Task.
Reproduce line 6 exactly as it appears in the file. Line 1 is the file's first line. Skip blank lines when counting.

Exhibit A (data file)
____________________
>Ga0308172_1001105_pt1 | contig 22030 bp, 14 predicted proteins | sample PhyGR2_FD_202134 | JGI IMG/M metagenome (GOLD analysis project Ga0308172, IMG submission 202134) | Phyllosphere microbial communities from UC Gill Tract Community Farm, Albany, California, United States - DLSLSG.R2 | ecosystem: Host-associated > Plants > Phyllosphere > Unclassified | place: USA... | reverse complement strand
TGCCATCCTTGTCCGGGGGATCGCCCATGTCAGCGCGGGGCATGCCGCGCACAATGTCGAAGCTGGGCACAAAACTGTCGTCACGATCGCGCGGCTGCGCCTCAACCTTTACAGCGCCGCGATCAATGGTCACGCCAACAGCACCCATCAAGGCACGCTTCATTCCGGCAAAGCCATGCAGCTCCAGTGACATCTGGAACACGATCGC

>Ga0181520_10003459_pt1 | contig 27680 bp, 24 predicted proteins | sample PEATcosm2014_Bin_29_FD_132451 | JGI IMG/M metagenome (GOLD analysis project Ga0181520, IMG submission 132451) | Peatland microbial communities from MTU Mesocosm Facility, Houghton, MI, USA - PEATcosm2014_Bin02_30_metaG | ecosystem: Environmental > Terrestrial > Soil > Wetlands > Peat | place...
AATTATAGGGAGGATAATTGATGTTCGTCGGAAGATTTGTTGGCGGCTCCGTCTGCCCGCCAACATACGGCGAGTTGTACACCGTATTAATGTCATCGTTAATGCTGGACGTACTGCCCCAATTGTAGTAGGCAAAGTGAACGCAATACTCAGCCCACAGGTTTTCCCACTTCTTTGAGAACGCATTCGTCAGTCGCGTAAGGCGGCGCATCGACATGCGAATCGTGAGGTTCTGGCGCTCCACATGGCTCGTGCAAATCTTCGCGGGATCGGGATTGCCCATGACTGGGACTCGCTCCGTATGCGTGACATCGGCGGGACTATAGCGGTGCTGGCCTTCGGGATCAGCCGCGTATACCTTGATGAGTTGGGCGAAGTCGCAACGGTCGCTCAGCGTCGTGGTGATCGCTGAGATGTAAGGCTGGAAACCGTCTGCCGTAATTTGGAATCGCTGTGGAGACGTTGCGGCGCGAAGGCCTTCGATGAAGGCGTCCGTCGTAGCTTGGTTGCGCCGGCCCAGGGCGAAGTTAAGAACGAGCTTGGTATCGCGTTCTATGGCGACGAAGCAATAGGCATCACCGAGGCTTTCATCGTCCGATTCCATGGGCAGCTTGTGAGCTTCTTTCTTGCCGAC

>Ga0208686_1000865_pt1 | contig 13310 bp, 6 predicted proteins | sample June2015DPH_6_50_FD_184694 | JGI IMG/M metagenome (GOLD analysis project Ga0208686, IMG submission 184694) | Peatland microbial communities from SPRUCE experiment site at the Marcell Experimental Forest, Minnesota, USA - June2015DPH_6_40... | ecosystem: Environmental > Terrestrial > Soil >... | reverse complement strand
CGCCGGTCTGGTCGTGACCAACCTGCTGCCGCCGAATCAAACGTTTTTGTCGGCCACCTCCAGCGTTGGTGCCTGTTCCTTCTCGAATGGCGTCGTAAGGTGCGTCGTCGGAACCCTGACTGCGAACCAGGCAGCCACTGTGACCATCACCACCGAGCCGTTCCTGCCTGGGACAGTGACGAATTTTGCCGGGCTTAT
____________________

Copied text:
CGCCGGTCTGGTCGTGACCAACCTGCTGCCGCCGAATCAAACGTTTTTGTCGGCCACCTCCAGCGTTGGTGCCTGTTCCTTCTCGAATGGCGTCGTAAGGTGCGTCGTCGGAACCCTGACTGCGAACCAGGCAGCCACTGTGACCATCACCACCGAGCCGTTCCTGCCTGGGACAGTGACGAATTTTGCCGGGCTTAT